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TrueFire Presents Dave Rubins Big Book of Blues | Part Three

The West Side Sound

Minor Blues Solo Guitar Arrangement
Chicago blues-buster Son Seals is unabashed about his love of playing in minor keys. Squeezing his strings with passion as he explores the somber sonorities, Son perpetuates a tradition begun in the mid-to-late '50s on the West Side of the Windy City. Otis Rush, Magic Sam, and later Buddy Guy brought a post-B.B. King sensibility to bear on their blues with a bright, biting tone, deep reverb, and a penchant for the minor tonality that was foreign to elders like Muddy and the Wolf on the South Side. Perhaps they enjoyed the freedom the (theoretically minor) blues scale provided them for playing over riff-based bass lines, combined with the appropriateness of the melancholy key for relating the anguish of their harsh, cracked-pavement existence among the projects and mean streets. The West Siders also developed the concept of the power-trio blues group. Beginning with the elimination of the harmonica as the featured solo instrument, small clubs and short pay forced them to lose the horn section (as employed by B.B.) and eventually reduced them to trios. Sam's "All of Your Love" (1957) and Rush's similarly titled "All Your Love (I Miss Loving)" (1958) presented a fluid combination of lead and rhythm on record that stood out proudly when supported by bass and drums. In this lesson we pay tribute to a golden era with a 12-bar minor blues arranged as a solo guitar performance. Following a slow change blues form, it features a gritty hook in measures 1-4, 78, and 11-12. The bass-string pickup of E, G, and A notes leads smoothly to the minor C/E dyad (b3rd and 5th, key of A) as well as the iv and V chord changes, providing a dynamic springboard for the improvised lines. With the A minor pentatonic scale (A-C-D-E-G) as the basis for the Am (i) chord improvisations, a traditional call-and-response dialogue is set up. Observe that measures 1, 3, 7, and 11 contain a bass line that contributes to the call and response and functions as a musical "hook." Also check out measure 8, where the double-string bend includes the note F# from the A major pentatonic scale (A-B-C#-E-F#) to add an element of bluesy dissonance (with the resulting Eb/G dyad acting as the b5th and b7th) combined with the signature C/E dyad. As is required for solo blues, the chord changes must be acknowledged with the corresponding harmony. In measure 5 (iv chord) this is accomplished by literally inserting the Dm chord and reinforcing the harmony with sliding minor triads; 6ths derived from the D Aeolian mode (D-E-FG-A-Bb-C) in measure 6 add moving harmonies after the chord. Likewise, a minor triad announces the iv chord in measure 10 followed by a run in the D Aeolian mode. A hip B7#9 voicing declares the V chord change in measure 9. Dig that inherent major/minor ambiguity of this chord is due to the coexistence of the major 3rd (G#) and minor 3rd (G), which complements the overall tonality of the progression better than a dominant 7th or 9th chord. The quarterstep oblique bends that follow are also requisite blues tools. Outside of the veteran Jimmy Dawkins, few contemporary Chicago bluesmen today hew to the West Side sound, with Otis Rush and Buddy Guy having evolved away from their roots. Yet along with offering guitarists many opportunities for personal expression, there is a timeless element to minor-blues modalities that has universal appeal.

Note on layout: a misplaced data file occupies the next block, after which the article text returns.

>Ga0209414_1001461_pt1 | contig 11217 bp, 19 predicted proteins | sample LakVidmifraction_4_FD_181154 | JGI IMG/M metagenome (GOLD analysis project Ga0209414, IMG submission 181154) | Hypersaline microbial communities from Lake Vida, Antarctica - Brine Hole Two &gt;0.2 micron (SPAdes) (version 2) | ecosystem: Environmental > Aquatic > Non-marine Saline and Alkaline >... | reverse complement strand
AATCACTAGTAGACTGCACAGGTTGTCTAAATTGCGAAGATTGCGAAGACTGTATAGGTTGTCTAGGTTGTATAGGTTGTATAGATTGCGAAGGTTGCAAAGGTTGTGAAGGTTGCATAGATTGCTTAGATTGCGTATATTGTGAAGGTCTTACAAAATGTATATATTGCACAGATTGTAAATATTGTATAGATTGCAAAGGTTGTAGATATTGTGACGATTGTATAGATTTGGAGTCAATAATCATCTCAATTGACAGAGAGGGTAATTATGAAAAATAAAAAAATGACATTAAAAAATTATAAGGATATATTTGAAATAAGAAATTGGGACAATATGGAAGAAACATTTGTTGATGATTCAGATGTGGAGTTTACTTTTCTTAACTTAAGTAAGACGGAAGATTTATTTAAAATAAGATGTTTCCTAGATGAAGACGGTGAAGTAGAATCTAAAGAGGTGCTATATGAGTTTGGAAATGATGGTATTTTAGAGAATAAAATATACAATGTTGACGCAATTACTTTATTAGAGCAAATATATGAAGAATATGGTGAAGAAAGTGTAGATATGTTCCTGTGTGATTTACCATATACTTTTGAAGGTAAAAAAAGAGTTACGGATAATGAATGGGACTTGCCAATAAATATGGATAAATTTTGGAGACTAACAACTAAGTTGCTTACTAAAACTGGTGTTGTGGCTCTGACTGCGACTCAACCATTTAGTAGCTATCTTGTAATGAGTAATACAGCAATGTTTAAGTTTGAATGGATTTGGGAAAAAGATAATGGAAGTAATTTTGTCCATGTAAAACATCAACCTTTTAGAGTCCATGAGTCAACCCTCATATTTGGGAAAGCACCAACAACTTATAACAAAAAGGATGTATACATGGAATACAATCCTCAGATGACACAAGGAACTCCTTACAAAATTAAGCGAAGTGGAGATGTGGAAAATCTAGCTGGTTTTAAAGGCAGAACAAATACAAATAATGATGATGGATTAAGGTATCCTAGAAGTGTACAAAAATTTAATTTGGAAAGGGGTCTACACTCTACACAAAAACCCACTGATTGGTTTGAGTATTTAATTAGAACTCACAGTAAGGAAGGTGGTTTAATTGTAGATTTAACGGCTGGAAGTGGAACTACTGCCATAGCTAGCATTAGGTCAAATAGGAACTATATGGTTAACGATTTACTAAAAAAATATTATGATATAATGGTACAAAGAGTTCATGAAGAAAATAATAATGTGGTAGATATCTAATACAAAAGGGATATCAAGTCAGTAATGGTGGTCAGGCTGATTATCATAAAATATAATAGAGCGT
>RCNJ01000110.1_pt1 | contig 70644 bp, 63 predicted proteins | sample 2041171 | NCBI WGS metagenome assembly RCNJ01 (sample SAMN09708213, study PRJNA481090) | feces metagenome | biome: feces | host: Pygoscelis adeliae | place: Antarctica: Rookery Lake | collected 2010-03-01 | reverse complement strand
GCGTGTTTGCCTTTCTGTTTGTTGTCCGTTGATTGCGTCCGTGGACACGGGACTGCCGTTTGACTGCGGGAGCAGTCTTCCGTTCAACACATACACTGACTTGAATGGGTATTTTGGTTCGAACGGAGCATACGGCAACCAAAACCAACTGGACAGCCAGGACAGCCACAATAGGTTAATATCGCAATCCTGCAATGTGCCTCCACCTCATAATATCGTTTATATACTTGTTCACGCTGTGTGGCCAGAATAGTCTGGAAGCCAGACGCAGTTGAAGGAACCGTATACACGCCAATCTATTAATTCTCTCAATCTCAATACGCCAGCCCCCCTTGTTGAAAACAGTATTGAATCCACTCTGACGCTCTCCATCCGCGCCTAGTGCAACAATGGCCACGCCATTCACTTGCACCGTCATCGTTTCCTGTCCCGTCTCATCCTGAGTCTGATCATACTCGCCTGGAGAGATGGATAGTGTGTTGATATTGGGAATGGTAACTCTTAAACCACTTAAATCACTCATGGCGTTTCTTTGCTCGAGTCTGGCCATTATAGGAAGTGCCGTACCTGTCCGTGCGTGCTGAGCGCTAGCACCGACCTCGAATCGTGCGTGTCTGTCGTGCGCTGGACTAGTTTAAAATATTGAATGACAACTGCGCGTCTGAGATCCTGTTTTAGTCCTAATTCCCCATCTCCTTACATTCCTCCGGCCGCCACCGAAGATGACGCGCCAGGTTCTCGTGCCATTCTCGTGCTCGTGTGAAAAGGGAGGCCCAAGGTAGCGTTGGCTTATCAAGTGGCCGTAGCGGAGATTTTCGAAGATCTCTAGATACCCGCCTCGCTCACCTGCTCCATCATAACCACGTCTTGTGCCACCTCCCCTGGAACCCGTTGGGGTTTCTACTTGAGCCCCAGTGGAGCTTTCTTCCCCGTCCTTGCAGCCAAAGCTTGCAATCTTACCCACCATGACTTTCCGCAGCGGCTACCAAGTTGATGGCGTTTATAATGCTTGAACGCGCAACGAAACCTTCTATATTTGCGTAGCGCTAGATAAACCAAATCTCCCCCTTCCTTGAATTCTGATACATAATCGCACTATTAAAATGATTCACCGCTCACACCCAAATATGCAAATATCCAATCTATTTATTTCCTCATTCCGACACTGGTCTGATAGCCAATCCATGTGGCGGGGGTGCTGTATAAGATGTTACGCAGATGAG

TrueFire, Dave Rubin, Rich Maloof | Part 3, Page 27

TrueFire Presents Dave Rubins Big Book of Blues | Part Three

The West Side Sound music example


TrueFire, Dave Rubin, Rich Maloof | Part 3, Page 28